Merc dupes car owner, sends him bill of over Rs 2L; says 'fuel was spurious'
These days, you can detect adulterated fuel by simply "seeing the colour and odour of the fuel." At least Mercedes can!
World famous car manufacturer Mercedes Benz's Kolkata workshop has detected adulterated fuel in a vehicle by just "seeing the colour and odour of the fuel" that apparently led to a major snag in the engine.
As a result of this, owner Sidhartha Roy had to pay a bill of Rs 2.74 lakh. The dealer — Benchmark Interkrafts, Landmark Cars (East) Private Limited told the owner that as the fuel injectors had become inoperative due to spurious fuel, the terms and conditions of warrantee for the spares will not be applicable.
Interestingly, when Roy contacted Dr Dieter Zetsche, chairman of the board of management, Mercedes Benz, Werk Stuttgart, Daimler informed him through email that "You have reported that the diagnosis concerning the fuel quality involved has been carried out through smell tests by the employees of the MB Service Centre. This procedure we also find quite unusual/uncommon." Even Mercedes Benz India, Pune, in a letter confirmed that the dealer "had carried out visual inspection."
The 14-month-old Red and Black premium brand Mercedes C220 CDI developed a problem with the EOBD lamp which continued to glow even after the engine had started. But the vehicle was moving absolutely fine with no hiccups or jerk. When contacted the service centre sent technicians who addressed the issue and resolved the problem. They drove the car for about 5 km and the EOBD light did not glow. But after a few days, the problem resurfaced and the EOBD light started glowing again when the car was being driven. On receiving the complaints, the technicians paid a visit again. They opined that the car needs software upgradation and so it will have to be taken to a workshop at Behala Industrial Estate. The workshop informed the owner that the software upgradation would require some time and after that the car would undergo extensive road tests.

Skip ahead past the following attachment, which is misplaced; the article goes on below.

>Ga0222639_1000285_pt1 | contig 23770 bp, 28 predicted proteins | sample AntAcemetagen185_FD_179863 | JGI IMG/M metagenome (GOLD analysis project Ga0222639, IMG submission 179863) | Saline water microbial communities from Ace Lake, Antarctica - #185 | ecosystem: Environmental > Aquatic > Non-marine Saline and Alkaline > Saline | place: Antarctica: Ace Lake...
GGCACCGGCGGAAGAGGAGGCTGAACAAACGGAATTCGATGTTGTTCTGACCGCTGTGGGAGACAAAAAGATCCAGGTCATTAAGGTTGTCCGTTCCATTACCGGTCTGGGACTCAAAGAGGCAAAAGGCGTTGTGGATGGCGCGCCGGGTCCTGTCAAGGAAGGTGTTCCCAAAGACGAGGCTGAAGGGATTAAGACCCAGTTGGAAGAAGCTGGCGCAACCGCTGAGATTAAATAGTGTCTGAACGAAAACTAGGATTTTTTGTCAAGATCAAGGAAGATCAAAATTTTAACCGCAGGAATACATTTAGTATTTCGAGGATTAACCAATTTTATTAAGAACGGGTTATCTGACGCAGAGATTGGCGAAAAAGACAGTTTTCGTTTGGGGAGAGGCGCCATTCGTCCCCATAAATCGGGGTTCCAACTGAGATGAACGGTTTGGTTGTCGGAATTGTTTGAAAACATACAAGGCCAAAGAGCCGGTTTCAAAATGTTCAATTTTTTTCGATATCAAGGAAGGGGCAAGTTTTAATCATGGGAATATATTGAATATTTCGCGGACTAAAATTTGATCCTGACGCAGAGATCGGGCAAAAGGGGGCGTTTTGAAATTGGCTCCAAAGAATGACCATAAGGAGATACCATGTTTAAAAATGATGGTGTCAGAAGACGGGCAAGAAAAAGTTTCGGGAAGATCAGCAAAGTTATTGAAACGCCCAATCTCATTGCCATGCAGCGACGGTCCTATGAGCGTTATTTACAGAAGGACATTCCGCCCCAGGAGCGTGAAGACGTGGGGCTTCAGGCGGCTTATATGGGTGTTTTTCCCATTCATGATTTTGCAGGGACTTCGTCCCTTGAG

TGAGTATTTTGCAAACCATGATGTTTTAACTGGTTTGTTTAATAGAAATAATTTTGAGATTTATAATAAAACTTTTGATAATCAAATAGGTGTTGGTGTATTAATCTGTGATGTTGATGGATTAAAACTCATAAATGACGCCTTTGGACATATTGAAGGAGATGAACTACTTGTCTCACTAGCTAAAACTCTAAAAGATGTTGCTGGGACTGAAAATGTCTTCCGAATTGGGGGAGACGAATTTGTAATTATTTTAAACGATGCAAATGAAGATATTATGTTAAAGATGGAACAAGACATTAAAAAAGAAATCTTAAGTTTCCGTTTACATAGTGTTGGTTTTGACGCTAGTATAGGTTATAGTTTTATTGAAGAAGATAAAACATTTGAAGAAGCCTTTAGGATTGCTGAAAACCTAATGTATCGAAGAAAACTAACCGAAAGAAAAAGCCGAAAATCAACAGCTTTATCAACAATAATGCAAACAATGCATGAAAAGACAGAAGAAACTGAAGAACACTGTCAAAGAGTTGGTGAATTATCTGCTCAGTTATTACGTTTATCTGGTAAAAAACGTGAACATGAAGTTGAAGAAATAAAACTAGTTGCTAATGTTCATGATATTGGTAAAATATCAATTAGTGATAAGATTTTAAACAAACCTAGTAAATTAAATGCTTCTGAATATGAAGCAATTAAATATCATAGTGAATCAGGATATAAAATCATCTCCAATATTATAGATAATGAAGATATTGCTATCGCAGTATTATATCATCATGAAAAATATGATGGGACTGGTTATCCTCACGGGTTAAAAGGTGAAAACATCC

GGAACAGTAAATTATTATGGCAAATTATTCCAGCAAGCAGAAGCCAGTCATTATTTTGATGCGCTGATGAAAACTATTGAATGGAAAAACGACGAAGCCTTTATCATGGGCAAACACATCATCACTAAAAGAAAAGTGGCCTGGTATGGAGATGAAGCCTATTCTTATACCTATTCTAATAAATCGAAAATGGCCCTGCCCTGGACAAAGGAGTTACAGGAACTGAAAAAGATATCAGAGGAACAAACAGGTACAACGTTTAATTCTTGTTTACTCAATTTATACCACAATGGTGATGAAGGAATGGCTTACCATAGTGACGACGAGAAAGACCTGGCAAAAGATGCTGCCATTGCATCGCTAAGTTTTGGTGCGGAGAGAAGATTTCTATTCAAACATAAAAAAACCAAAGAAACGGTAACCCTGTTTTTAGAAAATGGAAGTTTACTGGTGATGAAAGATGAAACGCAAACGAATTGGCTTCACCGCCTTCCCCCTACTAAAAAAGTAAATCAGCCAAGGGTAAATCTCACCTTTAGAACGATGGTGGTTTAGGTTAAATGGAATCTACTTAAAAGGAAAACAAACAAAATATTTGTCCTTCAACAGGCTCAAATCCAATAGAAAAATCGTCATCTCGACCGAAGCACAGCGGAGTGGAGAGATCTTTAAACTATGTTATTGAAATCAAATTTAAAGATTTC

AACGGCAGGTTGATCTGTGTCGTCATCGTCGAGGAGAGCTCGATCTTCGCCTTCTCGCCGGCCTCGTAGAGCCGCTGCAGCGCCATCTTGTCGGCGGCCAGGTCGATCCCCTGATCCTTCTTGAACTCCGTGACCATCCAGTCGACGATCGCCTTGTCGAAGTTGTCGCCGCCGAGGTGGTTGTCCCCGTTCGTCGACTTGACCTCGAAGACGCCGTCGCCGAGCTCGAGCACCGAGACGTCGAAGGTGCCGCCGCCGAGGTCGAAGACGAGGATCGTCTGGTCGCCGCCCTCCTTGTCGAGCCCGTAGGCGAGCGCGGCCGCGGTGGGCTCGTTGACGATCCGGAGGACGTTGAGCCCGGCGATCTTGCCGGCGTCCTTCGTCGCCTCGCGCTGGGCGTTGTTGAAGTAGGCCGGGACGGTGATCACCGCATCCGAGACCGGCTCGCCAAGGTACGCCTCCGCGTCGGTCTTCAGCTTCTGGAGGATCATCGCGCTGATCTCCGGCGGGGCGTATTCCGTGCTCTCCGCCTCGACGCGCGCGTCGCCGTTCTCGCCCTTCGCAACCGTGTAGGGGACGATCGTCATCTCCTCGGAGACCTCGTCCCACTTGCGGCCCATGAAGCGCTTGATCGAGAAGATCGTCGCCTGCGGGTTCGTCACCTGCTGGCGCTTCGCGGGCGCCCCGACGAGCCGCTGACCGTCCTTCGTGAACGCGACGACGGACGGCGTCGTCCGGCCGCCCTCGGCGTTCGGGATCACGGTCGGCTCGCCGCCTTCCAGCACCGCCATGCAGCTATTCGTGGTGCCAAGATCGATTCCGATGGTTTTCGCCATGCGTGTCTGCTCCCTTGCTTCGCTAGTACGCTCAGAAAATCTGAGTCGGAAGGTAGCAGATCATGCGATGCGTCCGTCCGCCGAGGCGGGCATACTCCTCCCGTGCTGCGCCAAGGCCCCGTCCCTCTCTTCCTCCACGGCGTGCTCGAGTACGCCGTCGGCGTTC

Finally, the workshop informed that because of spurious fuel, the fuel injectors had developed a problem and the diesel tank would have to be cleaned up and the injectors would have to be replaced.
Roy said "when adulterated fuel was detected, the workshop should have informed me. I was kept in the dark and was later forced to pay the bill."
A senior official of a nationalised oil company said "adulterated fuel cannot be detected by physical examination or smelling its odour. The workshop should have contacted the owner if they thought the fuel was spurious and then along with him should have visited the station from where refilling was done and test its density with the help of the density meter. Also, big workshops have their own labs." On inquiry, it was found that the workshop at Behala does not have a laboratory to test the quality of fuel.